394 F2d 171 Adams v. Erickson O

394 F.2d 171

Jacob D. ADAMS, Appellant,
v.
Betty Lou ERICKSON and Wayne O. Erickson, Appellees.

No. 9435.

United States, Court of Appeals Tenth Circuit.

May 10, 1968.

E. E. Lonabaugh, of Lonabaugh & Lonabaugh, Sheridan, Wyo., for appellant.

Lawrence A. Yonkee, of Redle, Yonkee & Redle, Sheridan, Wyo. (Austin T. Redle, Sheridan, Wyo., on the brief), for appellees.

Before PICKETT, LEWIS and BREITENSTEIN, Circuit Judges.

PICKETT, Circuit Judge.

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1

This action arose out of an automobile collision on a public road in Campbell County, Wyoming on October 21, 1962. Appellee Betty Lou Erickson was seriously injured, and personal property of her husband, Wayne O. Erickson, including a 1956 Chevrolet sedan, was damaged. In a trial to the court without a jury, the court found that Betty Lou Erickson suffered general and special damages in the sum of $33,179.38, and that her husband Wayne was damaged in the amount of $1,172.00. Judgment was entered accordingly.

2

The record discloses that at approximately 5:00 P.M. the Erickson automobile was being driven by Wayne in a westerly direction on an unpaved road when a car driven by the appellant Adams crashed head-on into the Erickson automobile near the crest of a hill. Both automobiles at the time of the collision were on the north side of the highway and in the lane of traffic properly occupied by the Erickson car. Adams' explanation of the collision was to the effect that as he approached the crown of the hill, he observed the Erickson car traveling toward him on the wrong side of the road. He testified that he swerved to the left to avoid the collision, but when the Erickson car unexpectedly returned to its side of the road, it was then too late to prevent the accident. The Ericksons testified that their automobile was traveling on the right side of the road when the Adams car appeared, moving at a high rate of speed on the wrong side of the road, and that the collision could not be averted. The testimony of the investigating officer was that all the evidence of the collision, including skid marks and debris, was on the north side of the road. The trial court found that Adams was driving his car on the left half of the road and that this negligent action was the sole and proximate cause of the collision. This finding is supported by the overwhelming weight of the evidence, and the rule that a driver of a vehicle under certain conditions existing at the time may, without creating liability swerve to the left side of the road to avoid a collision, has no application.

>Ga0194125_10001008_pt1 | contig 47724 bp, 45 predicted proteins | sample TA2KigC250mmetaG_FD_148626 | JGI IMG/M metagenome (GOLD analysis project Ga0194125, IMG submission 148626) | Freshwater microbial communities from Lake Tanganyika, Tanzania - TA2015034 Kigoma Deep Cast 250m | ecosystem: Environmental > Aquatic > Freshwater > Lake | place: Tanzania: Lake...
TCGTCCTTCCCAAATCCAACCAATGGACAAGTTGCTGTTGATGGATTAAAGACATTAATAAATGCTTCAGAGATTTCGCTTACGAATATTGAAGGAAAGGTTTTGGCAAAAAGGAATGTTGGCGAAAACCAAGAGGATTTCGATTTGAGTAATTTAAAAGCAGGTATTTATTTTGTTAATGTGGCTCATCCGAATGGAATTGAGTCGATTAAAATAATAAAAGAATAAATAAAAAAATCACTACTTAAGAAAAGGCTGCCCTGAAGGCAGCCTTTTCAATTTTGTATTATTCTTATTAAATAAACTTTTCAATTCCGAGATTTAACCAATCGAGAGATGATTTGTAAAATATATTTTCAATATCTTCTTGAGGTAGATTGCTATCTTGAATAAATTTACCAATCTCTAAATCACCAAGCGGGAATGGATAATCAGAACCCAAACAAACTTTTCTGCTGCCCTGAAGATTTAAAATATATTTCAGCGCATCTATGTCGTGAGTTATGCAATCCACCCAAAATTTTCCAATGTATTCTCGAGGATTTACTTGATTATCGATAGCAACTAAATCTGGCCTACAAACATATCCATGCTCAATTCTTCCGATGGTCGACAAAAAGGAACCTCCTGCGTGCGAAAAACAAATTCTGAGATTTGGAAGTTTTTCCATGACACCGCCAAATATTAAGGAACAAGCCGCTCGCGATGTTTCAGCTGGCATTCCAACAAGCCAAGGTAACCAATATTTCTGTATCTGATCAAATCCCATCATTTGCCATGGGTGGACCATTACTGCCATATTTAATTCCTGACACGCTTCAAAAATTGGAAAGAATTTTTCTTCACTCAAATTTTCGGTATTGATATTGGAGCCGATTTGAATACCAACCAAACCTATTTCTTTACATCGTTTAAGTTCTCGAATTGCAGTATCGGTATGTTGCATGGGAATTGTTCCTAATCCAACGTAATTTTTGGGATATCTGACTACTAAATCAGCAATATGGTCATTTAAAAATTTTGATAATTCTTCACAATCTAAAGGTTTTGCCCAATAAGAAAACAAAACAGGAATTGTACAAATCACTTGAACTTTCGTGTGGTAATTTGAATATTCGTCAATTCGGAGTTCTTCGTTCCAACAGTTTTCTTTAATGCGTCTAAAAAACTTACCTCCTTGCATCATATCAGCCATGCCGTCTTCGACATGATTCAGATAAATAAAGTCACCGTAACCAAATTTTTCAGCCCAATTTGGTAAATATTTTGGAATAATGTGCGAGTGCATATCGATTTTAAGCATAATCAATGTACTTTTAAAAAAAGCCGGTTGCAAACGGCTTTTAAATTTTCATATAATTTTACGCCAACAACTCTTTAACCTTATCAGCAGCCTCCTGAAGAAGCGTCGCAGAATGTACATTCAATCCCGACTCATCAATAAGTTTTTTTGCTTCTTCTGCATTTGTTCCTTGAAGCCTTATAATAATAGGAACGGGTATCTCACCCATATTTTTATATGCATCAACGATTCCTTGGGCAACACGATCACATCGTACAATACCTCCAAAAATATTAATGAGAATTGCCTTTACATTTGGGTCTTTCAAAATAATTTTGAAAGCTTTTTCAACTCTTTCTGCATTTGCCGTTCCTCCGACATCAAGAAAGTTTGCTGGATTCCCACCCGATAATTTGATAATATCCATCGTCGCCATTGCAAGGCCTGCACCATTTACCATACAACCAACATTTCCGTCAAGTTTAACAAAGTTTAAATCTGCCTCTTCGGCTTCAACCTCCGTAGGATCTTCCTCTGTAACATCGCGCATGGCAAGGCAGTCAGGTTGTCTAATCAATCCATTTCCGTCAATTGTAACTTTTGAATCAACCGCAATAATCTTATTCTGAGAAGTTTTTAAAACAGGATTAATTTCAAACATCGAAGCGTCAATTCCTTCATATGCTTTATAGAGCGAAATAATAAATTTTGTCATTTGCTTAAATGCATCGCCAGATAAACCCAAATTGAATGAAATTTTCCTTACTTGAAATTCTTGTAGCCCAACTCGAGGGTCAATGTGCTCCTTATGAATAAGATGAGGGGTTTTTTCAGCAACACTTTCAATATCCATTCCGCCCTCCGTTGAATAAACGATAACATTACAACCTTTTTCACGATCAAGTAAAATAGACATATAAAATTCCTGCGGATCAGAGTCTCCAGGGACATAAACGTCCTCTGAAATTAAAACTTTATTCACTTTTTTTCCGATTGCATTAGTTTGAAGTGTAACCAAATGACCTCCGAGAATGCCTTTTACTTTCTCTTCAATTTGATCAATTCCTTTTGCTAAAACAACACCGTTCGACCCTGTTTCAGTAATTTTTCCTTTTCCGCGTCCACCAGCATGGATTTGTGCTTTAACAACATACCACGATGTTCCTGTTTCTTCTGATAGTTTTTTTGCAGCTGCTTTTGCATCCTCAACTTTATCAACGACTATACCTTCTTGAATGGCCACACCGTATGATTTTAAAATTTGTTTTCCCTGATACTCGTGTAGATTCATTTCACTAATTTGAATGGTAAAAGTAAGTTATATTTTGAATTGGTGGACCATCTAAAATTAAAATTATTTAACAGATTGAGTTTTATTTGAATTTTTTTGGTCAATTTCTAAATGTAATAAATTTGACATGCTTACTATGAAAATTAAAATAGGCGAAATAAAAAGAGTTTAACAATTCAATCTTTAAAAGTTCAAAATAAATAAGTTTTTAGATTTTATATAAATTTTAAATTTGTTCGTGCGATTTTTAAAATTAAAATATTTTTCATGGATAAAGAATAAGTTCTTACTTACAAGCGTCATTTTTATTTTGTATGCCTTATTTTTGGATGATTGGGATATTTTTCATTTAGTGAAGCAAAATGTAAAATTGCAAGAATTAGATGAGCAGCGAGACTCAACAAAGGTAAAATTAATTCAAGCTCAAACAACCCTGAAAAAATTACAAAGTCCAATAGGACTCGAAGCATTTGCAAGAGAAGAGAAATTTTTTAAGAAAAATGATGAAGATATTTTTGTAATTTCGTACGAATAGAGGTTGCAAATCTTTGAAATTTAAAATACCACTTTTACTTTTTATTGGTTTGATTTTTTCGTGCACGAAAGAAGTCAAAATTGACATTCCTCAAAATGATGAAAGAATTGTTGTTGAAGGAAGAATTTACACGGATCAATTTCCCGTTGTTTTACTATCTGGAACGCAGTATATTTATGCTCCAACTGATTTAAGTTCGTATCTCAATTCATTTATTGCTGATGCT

3